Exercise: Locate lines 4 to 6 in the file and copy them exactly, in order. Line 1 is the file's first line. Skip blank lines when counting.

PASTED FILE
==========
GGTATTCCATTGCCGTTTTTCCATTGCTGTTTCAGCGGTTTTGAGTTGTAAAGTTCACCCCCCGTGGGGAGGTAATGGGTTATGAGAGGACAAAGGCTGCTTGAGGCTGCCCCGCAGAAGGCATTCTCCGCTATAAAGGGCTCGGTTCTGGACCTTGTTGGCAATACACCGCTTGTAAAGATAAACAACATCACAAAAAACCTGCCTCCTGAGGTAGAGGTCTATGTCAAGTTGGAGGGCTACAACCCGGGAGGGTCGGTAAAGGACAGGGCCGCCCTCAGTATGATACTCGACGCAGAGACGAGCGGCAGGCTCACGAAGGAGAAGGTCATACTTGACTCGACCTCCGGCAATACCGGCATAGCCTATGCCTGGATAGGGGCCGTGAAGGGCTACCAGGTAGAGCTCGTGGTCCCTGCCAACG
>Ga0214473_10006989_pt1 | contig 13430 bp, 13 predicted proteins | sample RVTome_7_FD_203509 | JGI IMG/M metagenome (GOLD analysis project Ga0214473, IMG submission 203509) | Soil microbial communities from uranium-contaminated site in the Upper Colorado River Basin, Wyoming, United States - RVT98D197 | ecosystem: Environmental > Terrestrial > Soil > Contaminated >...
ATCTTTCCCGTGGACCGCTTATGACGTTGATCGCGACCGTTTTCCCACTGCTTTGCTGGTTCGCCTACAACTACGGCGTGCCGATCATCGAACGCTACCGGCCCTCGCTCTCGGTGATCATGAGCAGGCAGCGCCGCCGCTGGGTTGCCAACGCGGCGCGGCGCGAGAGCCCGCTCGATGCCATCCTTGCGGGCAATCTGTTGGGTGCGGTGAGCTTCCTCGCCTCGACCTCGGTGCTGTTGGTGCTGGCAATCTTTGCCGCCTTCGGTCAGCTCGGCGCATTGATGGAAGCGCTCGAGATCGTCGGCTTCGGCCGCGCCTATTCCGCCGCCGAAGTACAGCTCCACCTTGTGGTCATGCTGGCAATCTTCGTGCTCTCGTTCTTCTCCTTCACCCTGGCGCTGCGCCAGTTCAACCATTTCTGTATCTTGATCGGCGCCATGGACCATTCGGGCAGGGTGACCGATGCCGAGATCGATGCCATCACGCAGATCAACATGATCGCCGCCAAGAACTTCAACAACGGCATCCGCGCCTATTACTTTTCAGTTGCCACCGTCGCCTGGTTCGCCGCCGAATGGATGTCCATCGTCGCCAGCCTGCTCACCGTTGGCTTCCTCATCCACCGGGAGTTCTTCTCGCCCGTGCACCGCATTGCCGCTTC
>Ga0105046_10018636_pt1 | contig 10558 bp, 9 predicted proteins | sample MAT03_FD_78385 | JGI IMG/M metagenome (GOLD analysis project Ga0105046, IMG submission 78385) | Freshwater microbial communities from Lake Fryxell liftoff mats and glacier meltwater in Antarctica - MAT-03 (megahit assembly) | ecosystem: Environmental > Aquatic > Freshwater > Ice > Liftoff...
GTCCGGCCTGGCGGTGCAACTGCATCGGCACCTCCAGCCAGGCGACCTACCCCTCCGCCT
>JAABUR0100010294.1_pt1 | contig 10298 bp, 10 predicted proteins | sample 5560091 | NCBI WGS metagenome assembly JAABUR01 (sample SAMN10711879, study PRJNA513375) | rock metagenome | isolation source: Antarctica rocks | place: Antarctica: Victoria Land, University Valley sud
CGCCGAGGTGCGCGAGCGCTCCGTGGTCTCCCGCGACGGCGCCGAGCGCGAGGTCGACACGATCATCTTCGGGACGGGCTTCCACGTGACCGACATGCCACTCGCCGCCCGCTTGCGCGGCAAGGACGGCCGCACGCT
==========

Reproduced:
>Ga0105046_10018636_pt1 | contig 10558 bp, 9 predicted proteins | sample MAT03_FD_78385 | JGI IMG/M metagenome (GOLD analysis project Ga0105046, IMG submission 78385) | Freshwater microbial communities from Lake Fryxell liftoff mats and glacier meltwater in Antarctica - MAT-03 (megahit assembly) | ecosystem: Environmental > Aquatic > Freshwater > Ice > Liftoff...
GTCCGGCCTGGCGGTGCAACTGCATCGGCACCTCCAGCCAGGCGACCTACCCCTCCGCCT
>JAABUR0100010294.1_pt1 | contig 10298 bp, 10 predicted proteins | sample 5560091 | NCBI WGS metagenome assembly JAABUR01 (sample SAMN10711879, study PRJNA513375) | rock metagenome | isolation source: Antarctica rocks | place: Antarctica: Victoria Land, University Valley sud